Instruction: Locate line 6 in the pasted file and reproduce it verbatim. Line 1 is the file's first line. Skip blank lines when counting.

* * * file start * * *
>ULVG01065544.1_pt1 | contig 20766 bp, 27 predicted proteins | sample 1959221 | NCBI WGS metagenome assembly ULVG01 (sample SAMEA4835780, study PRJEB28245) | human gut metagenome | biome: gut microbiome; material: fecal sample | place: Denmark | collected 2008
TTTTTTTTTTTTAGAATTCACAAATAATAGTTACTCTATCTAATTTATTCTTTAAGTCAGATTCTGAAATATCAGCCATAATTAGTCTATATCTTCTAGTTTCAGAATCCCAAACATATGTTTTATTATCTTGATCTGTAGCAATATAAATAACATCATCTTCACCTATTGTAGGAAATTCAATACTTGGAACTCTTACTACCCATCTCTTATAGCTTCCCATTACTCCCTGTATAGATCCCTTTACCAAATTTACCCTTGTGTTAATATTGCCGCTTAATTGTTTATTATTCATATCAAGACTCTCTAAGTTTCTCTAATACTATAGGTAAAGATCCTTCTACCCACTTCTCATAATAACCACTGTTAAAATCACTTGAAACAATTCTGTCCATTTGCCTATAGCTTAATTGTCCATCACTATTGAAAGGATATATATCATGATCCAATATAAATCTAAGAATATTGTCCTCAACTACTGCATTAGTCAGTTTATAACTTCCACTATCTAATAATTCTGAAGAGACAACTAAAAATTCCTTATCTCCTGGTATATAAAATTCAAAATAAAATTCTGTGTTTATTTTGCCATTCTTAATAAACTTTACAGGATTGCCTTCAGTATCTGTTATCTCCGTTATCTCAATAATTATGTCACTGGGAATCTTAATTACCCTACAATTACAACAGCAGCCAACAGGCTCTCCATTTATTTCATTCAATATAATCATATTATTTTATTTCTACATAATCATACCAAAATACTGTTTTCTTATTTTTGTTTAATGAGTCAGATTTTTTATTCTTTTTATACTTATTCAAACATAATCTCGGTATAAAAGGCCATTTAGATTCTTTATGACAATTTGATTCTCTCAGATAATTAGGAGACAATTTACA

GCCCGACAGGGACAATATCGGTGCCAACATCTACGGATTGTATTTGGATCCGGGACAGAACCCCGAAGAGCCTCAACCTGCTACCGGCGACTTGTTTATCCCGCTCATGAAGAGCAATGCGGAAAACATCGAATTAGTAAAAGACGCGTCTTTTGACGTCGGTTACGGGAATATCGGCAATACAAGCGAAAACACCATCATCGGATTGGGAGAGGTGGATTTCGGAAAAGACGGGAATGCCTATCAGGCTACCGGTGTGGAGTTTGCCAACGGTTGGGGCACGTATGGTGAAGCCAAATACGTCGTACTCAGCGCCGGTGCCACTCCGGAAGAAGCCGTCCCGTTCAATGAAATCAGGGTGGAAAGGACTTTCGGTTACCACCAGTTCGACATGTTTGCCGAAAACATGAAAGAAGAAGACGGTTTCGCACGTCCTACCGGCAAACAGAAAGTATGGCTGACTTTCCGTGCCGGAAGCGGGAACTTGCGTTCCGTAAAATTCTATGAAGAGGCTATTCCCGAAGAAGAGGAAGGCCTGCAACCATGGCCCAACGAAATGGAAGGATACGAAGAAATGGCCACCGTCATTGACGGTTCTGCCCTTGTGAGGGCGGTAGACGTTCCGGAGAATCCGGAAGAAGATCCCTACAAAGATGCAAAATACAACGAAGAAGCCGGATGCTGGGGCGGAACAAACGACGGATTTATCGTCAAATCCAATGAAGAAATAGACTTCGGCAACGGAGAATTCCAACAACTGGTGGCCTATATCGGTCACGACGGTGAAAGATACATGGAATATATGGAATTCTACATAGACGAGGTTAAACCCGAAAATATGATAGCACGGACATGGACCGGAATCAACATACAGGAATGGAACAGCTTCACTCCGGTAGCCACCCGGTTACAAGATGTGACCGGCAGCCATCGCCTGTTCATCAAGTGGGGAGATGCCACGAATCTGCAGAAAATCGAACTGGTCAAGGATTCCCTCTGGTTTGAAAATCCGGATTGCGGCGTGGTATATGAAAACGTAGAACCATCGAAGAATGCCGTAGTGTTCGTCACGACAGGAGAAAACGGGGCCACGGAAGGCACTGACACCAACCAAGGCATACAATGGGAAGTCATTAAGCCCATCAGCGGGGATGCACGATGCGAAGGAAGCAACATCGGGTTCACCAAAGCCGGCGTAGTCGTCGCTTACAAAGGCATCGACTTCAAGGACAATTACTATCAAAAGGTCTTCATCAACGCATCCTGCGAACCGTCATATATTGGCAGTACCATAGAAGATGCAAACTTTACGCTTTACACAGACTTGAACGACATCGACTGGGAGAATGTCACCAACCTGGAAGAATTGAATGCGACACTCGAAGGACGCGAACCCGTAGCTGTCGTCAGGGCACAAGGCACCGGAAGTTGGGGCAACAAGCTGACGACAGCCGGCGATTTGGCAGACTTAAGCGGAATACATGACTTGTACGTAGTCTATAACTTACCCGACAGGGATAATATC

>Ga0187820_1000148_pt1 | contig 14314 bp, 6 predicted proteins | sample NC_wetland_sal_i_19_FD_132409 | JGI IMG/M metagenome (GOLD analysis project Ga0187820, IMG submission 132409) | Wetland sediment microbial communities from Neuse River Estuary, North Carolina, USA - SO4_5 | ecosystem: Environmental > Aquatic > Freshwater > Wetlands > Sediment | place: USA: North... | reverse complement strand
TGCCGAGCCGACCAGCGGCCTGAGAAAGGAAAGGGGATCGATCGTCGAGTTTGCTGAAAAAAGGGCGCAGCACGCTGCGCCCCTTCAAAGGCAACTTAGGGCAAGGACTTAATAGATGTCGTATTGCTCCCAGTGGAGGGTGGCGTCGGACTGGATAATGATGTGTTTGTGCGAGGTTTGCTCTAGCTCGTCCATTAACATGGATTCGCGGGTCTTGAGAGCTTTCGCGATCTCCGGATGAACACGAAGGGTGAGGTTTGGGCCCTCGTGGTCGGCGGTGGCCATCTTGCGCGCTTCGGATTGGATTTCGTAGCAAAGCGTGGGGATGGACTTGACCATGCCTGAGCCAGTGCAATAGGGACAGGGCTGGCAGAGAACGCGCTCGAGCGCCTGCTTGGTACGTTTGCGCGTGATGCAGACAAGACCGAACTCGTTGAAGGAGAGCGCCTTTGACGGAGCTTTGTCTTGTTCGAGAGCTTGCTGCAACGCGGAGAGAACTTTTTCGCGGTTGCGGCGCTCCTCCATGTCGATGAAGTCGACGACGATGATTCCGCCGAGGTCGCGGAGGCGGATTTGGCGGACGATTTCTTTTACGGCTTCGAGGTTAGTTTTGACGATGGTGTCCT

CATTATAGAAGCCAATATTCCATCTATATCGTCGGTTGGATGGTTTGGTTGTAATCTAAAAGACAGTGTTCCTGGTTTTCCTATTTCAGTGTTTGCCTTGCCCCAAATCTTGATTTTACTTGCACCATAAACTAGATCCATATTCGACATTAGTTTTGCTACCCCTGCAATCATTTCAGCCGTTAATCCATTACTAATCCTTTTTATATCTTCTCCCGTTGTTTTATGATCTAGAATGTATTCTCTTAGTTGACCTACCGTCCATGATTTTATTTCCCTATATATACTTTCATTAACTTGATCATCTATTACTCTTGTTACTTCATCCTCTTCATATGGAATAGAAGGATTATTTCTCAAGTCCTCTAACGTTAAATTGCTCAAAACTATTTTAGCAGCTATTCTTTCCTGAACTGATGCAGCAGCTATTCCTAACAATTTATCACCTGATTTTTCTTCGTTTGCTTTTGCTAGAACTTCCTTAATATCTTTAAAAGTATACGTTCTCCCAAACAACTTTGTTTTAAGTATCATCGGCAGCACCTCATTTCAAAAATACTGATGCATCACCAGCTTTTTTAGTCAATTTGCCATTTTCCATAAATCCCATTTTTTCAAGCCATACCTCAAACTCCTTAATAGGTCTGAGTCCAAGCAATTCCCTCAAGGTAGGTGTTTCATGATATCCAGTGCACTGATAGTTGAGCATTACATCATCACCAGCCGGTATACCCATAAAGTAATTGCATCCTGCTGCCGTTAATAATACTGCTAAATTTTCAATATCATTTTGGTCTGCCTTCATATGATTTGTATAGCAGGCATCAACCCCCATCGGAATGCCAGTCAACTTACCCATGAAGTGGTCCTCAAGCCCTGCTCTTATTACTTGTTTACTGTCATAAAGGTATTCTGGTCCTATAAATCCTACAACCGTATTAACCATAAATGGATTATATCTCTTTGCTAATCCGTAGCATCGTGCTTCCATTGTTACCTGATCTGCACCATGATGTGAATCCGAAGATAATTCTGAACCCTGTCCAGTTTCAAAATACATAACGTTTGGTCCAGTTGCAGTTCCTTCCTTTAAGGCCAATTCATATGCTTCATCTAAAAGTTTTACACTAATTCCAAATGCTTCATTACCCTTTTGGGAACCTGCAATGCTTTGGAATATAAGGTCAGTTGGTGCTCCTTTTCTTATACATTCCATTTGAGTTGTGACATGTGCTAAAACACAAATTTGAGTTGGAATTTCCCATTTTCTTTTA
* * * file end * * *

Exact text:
CATTATAGAAGCCAATATTCCATCTATATCGTCGGTTGGATGGTTTGGTTGTAATCTAAAAGACAGTGTTCCTGGTTTTCCTATTTCAGTGTTTGCCTTGCCCCAAATCTTGATTTTACTTGCACCATAAACTAGATCCATATTCGACATTAGTTTTGCTACCCCTGCAATCATTTCAGCCGTTAATCCATTACTAATCCTTTTTATATCTTCTCCCGTTGTTTTATGATCTAGAATGTATTCTCTTAGTTGACCTACCGTCCATGATTTTATTTCCCTATATATACTTTCATTAACTTGATCATCTATTACTCTTGTTACTTCATCCTCTTCATATGGAATAGAAGGATTATTTCTCAAGTCCTCTAACGTTAAATTGCTCAAAACTATTTTAGCAGCTATTCTTTCCTGAACTGATGCAGCAGCTATTCCTAACAATTTATCACCTGATTTTTCTTCGTTTGCTTTTGCTAGAACTTCCTTAATATCTTTAAAAGTATACGTTCTCCCAAACAACTTTGTTTTAAGTATCATCGGCAGCACCTCATTTCAAAAATACTGATGCATCACCAGCTTTTTTAGTCAATTTGCCATTTTCCATAAATCCCATTTTTTCAAGCCATACCTCAAACTCCTTAATAGGTCTGAGTCCAAGCAATTCCCTCAAGGTAGGTGTTTCATGATATCCAGTGCACTGATAGTTGAGCATTACATCATCACCAGCCGGTATACCCATAAAGTAATTGCATCCTGCTGCCGTTAATAATACTGCTAAATTTTCAATATCATTTTGGTCTGCCTTCATATGATTTGTATAGCAGGCATCAACCCCCATCGGAATGCCAGTCAACTTACCCATGAAGTGGTCCTCAAGCCCTGCTCTTATTACTTGTTTACTGTCATAAAGGTATTCTGGTCCTATAAATCCTACAACCGTATTAACCATAAATGGATTATATCTCTTTGCTAATCCGTAGCATCGTGCTTCCATTGTTACCTGATCTGCACCATGATGTGAATCCGAAGATAATTCTGAACCCTGTCCAGTTTCAAAATACATAACGTTTGGTCCAGTTGCAGTTCCTTCCTTTAAGGCCAATTCATATGCTTCATCTAAAAGTTTTACACTAATTCCAAATGCTTCATTACCCTTTTGGGAACCTGCAATGCTTTGGAATATAAGGTCAGTTGGTGCTCCTTTTCTTATACATTCCATTTGAGTTGTGACATGTGCTAAAACACAAATTTGAGTTGGAATTTCCCATTTTCTTTTA